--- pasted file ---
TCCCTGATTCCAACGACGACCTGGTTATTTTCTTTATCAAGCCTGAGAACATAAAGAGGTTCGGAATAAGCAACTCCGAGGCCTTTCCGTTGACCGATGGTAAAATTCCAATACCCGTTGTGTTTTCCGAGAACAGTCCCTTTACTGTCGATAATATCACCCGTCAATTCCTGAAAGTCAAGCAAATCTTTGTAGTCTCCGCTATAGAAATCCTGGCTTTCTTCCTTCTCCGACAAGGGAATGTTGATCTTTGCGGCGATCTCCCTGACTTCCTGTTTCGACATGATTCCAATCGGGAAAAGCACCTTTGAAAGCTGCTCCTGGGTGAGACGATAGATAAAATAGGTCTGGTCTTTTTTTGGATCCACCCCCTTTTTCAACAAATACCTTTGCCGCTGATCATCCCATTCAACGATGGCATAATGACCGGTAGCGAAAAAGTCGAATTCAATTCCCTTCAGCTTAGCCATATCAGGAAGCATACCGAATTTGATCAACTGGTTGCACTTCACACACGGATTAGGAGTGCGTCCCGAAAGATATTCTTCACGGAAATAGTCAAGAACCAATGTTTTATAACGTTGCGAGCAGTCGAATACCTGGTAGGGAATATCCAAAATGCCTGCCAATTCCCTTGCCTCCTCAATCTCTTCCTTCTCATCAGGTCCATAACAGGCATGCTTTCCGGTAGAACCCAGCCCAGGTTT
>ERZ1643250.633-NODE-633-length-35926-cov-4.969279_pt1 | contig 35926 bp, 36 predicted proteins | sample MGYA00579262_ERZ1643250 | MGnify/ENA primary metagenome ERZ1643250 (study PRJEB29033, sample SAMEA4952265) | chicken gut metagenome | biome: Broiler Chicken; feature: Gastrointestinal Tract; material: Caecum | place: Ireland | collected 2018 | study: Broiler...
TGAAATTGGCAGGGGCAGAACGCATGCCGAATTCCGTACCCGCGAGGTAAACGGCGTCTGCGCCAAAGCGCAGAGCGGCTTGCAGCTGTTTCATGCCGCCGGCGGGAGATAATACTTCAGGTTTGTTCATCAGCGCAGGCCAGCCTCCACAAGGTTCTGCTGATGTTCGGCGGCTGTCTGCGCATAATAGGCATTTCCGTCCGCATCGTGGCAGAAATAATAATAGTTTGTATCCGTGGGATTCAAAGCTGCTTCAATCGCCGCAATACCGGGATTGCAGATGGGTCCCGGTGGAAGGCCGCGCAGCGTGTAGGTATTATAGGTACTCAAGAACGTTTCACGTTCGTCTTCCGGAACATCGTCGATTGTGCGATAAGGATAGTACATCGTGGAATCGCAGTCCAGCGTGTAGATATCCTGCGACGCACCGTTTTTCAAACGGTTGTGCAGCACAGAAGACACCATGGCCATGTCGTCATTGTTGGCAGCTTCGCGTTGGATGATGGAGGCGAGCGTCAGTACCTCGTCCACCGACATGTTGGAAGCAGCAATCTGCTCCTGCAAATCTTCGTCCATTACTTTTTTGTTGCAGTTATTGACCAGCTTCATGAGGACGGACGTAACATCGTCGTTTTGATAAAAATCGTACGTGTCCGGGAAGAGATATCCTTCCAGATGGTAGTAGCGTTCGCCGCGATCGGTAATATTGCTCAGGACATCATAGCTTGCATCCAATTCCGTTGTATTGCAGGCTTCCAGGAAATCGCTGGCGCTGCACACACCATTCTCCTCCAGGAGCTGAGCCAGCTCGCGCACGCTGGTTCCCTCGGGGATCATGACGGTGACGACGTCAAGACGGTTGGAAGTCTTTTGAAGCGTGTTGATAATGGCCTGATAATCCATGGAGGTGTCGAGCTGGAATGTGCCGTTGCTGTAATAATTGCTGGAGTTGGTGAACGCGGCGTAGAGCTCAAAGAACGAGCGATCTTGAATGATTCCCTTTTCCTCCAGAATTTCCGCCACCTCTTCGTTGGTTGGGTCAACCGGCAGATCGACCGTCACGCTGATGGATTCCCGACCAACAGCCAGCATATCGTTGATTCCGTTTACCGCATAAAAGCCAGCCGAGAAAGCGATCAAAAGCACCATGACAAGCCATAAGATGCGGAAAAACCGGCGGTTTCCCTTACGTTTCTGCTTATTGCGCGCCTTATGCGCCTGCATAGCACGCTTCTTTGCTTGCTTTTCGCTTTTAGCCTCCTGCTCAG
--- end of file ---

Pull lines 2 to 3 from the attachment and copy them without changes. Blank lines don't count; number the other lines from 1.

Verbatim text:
>ERZ1643250.633-NODE-633-length-35926-cov-4.969279_pt1 | contig 35926 bp, 36 predicted proteins | sample MGYA00579262_ERZ1643250 | MGnify/ENA primary metagenome ERZ1643250 (study PRJEB29033, sample SAMEA4952265) | chicken gut metagenome | biome: Broiler Chicken; feature: Gastrointestinal Tract; material: Caecum | place: Ireland | collected 2018 | study: Broiler...
TGAAATTGGCAGGGGCAGAACGCATGCCGAATTCCGTACCCGCGAGGTAAACGGCGTCTGCGCCAAAGCGCAGAGCGGCTTGCAGCTGTTTCATGCCGCCGGCGGGAGATAATACTTCAGGTTTGTTCATCAGCGCAGGCCAGCCTCCACAAGGTTCTGCTGATGTTCGGCGGCTGTCTGCGCATAATAGGCATTTCCGTCCGCATCGTGGCAGAAATAATAATAGTTTGTATCCGTGGGATTCAAAGCTGCTTCAATCGCCGCAATACCGGGATTGCAGATGGGTCCCGGTGGAAGGCCGCGCAGCGTGTAGGTATTATAGGTACTCAAGAACGTTTCACGTTCGTCTTCCGGAACATCGTCGATTGTGCGATAAGGATAGTACATCGTGGAATCGCAGTCCAGCGTGTAGATATCCTGCGACGCACCGTTTTTCAAACGGTTGTGCAGCACAGAAGACACCATGGCCATGTCGTCATTGTTGGCAGCTTCGCGTTGGATGATGGAGGCGAGCGTCAGTACCTCGTCCACCGACATGTTGGAAGCAGCAATCTGCTCCTGCAAATCTTCGTCCATTACTTTTTTGTTGCAGTTATTGACCAGCTTCATGAGGACGGACGTAACATCGTCGTTTTGATAAAAATCGTACGTGTCCGGGAAGAGATATCCTTCCAGATGGTAGTAGCGTTCGCCGCGATCGGTAATATTGCTCAGGACATCATAGCTTGCATCCAATTCCGTTGTATTGCAGGCTTCCAGGAAATCGCTGGCGCTGCACACACCATTCTCCTCCAGGAGCTGAGCCAGCTCGCGCACGCTGGTTCCCTCGGGGATCATGACGGTGACGACGTCAAGACGGTTGGAAGTCTTTTGAAGCGTGTTGATAATGGCCTGATAATCCATGGAGGTGTCGAGCTGGAATGTGCCGTTGCTGTAATAATTGCTGGAGTTGGTGAACGCGGCGTAGAGCTCAAAGAACGAGCGATCTTGAATGATTCCCTTTTCCTCCAGAATTTCCGCCACCTCTTCGTTGGTTGGGTCAACCGGCAGATCGACCGTCACGCTGATGGATTCCCGACCAACAGCCAGCATATCGTTGATTCCGTTTACCGCATAAAAGCCAGCCGAGAAAGCGATCAAAAGCACCATGACAAGCCATAAGATGCGGAAAAACCGGCGGTTTCCCTTACGTTTCTGCTTATTGCGCGCCTTATGCGCCTGCATAGCACGCTTCTTTGCTTGCTTTTCGCTTTTAGCCTCCTGCTCAG